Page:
Chapter 2: Timmer Brown, wine blogger
In cycling circles, Catalunya is best known for the pro-cyclist-filled city of Girona, and as host of a notoriously hard men’s WorldTour stage race: the Volta a Catalunya. But the hilly territory in north-east Spain – a region that’s long sought independence from that nation – is also regarded as one of the country’s top winemaking regions. High quality drops from Priorat, Montsant, Terra Alta, and Empordà, plus the sparkling wines of Cava and Corpinnat, are all making a splash both in Spain and abroad.
It was into this world of Catalan wine that Brown was trying to embed himself.
In a radio interview on Barcelona City FM in 2017, Brown explained that he got into the wine business by accident. A meeting with winemaker Marta Arenas at the Tocs de Vi wine festival in Girona in mid-2014 had convinced him of an opportunity: promoting Catalan wines to the English-speaking world.
But Brown wouldn’t start his new venture alone.
Brown’s business partner in those early days was a man named Matthew. That’s not his real name – he only agreed to be interviewed for this story on the condition that his real name wasn’t associated with Brown in any way.
A North American expat like Brown, Matthew had worked in restaurants and bars back in the US so, like Brown who’d worked in cafés, he was familiar with the wine scene.
The way Matthew remembers it, Brown pushed unusually hard for their friendship to take off. And when Matthew and his wife separated, with Matthew eventually moving out, he needed a place to stay. Brown and his partner Gallardo had also recently separated – she’d headed back to Canada with their son – and so Brown had space in his apartment.
Brown and Matthew lived together for a few months but it wasn’t until they’d both moved out that they’d start collaborating. In late June 2014 they started up CatalunyaWine.com, created a handful of social media accounts, set up a YouTube channel, and got to work.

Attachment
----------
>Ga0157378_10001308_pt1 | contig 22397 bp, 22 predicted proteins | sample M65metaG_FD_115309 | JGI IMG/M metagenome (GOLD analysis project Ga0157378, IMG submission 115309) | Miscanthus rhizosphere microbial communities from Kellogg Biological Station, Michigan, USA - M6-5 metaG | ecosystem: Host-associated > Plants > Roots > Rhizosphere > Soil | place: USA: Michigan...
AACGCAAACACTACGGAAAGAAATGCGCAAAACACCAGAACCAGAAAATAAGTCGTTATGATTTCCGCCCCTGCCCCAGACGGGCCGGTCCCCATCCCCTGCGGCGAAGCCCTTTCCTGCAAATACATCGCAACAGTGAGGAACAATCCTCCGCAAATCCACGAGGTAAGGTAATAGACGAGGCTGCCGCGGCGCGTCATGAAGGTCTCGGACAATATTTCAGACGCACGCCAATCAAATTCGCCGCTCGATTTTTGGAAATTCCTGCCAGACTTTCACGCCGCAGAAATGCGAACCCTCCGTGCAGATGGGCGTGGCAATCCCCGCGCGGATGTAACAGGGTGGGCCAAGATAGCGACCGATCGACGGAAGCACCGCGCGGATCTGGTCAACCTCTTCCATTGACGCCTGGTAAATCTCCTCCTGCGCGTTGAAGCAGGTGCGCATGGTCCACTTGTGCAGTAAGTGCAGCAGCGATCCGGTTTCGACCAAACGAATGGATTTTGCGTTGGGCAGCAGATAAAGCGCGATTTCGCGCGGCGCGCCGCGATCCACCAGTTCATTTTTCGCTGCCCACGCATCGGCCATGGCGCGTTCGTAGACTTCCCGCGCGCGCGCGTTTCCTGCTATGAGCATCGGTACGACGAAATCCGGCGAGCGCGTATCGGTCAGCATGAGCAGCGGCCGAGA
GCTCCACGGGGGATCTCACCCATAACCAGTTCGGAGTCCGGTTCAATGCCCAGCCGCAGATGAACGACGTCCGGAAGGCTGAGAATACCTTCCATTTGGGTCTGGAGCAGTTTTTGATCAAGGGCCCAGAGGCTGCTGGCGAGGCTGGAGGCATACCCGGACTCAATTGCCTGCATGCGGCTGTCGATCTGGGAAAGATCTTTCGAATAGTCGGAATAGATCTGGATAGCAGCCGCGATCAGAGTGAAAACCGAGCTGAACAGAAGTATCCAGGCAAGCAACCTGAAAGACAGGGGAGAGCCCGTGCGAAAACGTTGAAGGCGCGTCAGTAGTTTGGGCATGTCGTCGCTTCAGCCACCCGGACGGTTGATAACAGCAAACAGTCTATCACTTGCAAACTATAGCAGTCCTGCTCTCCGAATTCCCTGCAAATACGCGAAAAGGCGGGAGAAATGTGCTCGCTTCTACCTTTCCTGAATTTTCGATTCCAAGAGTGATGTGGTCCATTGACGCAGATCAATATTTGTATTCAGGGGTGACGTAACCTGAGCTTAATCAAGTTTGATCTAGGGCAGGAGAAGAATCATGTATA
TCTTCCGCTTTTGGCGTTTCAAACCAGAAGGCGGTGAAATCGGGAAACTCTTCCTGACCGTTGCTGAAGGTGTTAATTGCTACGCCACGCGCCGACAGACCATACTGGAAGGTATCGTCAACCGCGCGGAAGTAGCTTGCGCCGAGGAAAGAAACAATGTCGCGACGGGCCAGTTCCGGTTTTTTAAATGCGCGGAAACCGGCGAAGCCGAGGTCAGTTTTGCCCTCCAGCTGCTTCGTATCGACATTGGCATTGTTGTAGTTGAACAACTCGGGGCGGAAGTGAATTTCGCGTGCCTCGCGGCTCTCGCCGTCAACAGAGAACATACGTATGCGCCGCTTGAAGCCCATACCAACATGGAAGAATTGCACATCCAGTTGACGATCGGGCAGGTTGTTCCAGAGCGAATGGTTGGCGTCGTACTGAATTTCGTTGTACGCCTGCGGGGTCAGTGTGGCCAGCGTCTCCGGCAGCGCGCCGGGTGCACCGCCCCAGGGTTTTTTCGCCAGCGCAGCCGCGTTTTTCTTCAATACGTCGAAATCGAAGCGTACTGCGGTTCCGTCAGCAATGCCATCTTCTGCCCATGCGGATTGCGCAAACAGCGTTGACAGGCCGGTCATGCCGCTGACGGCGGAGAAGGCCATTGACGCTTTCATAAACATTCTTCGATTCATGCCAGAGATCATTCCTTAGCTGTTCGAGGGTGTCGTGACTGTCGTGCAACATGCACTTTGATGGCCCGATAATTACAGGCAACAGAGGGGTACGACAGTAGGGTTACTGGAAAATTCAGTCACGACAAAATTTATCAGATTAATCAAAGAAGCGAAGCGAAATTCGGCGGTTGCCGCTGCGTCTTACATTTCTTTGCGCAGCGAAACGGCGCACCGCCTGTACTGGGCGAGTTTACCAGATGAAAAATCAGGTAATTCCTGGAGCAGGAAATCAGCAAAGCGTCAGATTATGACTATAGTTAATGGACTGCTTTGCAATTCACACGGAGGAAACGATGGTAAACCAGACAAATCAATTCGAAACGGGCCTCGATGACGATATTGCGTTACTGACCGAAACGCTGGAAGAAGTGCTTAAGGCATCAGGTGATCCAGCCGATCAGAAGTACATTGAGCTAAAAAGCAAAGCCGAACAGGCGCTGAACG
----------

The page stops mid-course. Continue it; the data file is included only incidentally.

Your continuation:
Brown and Matthew visited wineries, interviewed winemakers, attended industry events, wrote articles, and shot videos. Much like at Cyclismas, Brown handled the business side of things – “running the website, answering emails, speaking directly to clients”, Matthew says. But in contrast to his starring role at Cyclismas, Brown stayed behind the scenes at Catalunya Wine.
“He kind of saw me as the face and him as the brains, I guess you would say,” Matthew tells me via video call. “Obviously, once I started learning about his past, it quickly made sense why I had to be the face of the operation,” he adds, with a knowing smile.
Brown was apparently so keen to put distance between himself and his much-publicised missteps in the cycling world that he didn’t just keep himself off camera – he also changed his name. From that point on he’d go by Timothy Brown, Timmer Brown, or Tim Brown.
“A couple of people [said] ‘But your first name’s Aaron?’ And he goes ‘Oh, when you Google, there’s so many Aaron Browns so I decided I would go with my middle name. And to be honest I’ve always preferred my middle name over my first name,’” Matthew recalls.
“At that point I didn’t think he was a bad guy, but I knew he was kind of … what would we say – 10 pounds of shit in a 5 pound bag? I knew he was just completely full of shit. And I would listen to him spin this bullshit about things.”
Matthew smiles broadly as he shares this memory, as he does regularly throughout our conversation. As turbulent a time as it was for Matthew, he’s now able to see the humour in it all – the absurdity of Brown’s behaviour.
Through 2014 and into 2015, via social media and through their website, Matthew and Brown established themselves as an authority on the Catalan wine scene. They built a rapport with many individuals in that scene, not least the owners of several local wineries. Those relationships would give rise to their next venture: a documentary film about the winemakers of Catalunya.
Four wineries signed on to the project, paying to appear in the documentary: Cooperativa Garriguella, Sao del Coster, Terra Remota, and Torre del Veguer. Brown and Matthew would visit each winery throughout much of 2015 to follow and document the winemaking process.
The exact amounts paid by the wineries appears to have differed by business and by month. Former manager of Sao del Coster, Xavier Barrachina, told me his winery paid a total of roughly €2,700. A representative from Torre del Veguer explained that they paid around €2,000 in total.